As the strike at the Sanand plant of Tata Motors enters its 14th day, small groups have started trickling back to work. On Saturday, at least 40 striking workers reported to work at the site and the numbers are likely to gain strength, sources familiar with the development said.
On February 22, about 422 permanent workers – who represent around 90-95 per cent of the permanent worker strength at the site – had gone on a flash strike protesting the suspension of 28 colleagues. Since then, several rounds of talks have failed, and eventually on February 2, the labour department deemed the strike illegal, meaning that workers would face a no-work-no-pay situation.
Pressure is mounting on the workers as they continue to remain on strike which has now become illegal. Small groups of workers had started to break away and about 25 of them have rejoined over the past few days.
The company had declared on Friday that they would not allow the striking workers to enter the premises as the strike had been declared illegal.
It has also said that it would only ferry those workers in company buses who are willing to join work.
In response, most of the striking workers, bar about 40, did not report to work on Saturday.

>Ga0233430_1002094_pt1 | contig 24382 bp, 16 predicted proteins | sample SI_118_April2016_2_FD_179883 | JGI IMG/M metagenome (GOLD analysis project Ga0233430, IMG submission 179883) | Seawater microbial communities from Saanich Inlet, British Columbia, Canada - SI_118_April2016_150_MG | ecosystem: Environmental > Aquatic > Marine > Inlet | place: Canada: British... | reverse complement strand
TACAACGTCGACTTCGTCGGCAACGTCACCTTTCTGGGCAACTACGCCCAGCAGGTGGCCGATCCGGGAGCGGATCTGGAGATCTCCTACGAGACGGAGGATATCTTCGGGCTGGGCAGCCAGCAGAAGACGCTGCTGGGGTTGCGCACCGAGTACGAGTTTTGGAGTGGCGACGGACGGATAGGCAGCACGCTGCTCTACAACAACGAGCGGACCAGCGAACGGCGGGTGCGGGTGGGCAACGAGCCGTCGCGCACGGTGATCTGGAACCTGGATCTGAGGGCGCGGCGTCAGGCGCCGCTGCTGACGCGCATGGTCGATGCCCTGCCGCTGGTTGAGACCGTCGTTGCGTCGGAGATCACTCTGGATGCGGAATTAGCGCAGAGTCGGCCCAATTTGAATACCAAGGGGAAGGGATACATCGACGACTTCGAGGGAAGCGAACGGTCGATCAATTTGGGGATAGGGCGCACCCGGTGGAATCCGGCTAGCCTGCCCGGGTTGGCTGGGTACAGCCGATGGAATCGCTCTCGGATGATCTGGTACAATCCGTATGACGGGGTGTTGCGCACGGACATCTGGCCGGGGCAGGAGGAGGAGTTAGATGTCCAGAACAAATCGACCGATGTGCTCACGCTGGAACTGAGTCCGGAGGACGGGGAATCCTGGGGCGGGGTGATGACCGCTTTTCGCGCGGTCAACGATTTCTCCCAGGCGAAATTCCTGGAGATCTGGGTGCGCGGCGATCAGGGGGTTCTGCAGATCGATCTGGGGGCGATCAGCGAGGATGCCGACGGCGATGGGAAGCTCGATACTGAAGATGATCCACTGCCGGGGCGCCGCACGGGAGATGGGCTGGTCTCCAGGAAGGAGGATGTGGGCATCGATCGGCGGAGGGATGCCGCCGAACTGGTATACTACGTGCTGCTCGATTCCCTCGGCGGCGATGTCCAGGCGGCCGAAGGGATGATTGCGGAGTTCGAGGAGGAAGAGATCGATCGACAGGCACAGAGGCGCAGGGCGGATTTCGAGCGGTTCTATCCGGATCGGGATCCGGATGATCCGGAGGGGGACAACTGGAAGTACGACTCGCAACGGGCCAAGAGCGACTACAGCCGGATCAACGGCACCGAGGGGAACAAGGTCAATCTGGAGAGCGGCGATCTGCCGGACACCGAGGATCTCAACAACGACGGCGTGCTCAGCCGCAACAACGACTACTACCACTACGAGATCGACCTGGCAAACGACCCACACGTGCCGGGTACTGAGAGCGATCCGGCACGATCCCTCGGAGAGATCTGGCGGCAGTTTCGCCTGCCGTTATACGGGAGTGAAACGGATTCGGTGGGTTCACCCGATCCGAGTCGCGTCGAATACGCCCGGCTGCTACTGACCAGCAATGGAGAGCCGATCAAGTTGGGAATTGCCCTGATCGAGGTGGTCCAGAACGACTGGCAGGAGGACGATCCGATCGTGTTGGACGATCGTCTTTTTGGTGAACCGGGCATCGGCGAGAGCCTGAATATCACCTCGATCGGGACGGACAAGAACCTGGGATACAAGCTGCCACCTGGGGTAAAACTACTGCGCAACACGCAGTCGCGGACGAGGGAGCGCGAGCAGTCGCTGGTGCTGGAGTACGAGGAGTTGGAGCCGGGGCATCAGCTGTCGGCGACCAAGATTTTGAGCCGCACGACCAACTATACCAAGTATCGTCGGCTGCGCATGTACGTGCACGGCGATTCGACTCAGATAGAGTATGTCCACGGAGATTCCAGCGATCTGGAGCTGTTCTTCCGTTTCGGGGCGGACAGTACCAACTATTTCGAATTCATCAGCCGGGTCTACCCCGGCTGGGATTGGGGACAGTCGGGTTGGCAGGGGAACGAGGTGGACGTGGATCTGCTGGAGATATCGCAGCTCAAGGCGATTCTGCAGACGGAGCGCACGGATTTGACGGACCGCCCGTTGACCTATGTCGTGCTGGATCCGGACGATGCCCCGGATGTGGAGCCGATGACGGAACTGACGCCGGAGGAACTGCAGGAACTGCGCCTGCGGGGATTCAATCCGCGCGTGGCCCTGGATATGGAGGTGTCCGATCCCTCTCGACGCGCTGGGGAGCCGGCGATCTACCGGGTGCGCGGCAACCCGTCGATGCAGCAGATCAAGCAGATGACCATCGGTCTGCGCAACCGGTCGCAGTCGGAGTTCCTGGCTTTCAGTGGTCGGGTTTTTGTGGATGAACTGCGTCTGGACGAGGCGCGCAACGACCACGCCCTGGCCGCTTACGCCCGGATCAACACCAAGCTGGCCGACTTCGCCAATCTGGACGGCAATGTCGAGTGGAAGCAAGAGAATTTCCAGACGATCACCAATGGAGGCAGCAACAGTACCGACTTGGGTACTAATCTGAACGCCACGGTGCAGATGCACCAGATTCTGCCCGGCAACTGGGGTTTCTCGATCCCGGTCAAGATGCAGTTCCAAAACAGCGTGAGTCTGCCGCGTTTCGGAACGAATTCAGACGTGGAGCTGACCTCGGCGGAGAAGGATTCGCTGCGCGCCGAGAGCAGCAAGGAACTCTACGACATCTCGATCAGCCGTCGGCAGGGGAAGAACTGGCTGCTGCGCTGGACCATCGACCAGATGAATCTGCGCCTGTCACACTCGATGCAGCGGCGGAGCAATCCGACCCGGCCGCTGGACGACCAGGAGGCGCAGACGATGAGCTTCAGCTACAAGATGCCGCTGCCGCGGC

Tata Motors had been mounting pressure in its own way, from giving flowers to striking workers to issuing a public notice. The company published a notice in Gujarati newspapers on Saturday in which it asked the striking workers to report back to work by March 5, failing which the company would take action.
A company spokesperson said, "Given the Government of Gujarat order dated March 2, 2016, prohibiting the strike at the plant, we would expect the workmen to resume work and we cannot allow the illegal occupancy of the premises. We have in fact reached out to the workmen through the local papers to appeal to follow the order and we hope good counsel will prevail amongst workmen and they will restore normalcy."
Sources indicated that with 40 workers rejoining, it is perhaps the first sign of a crack in solidarity of the striking workers.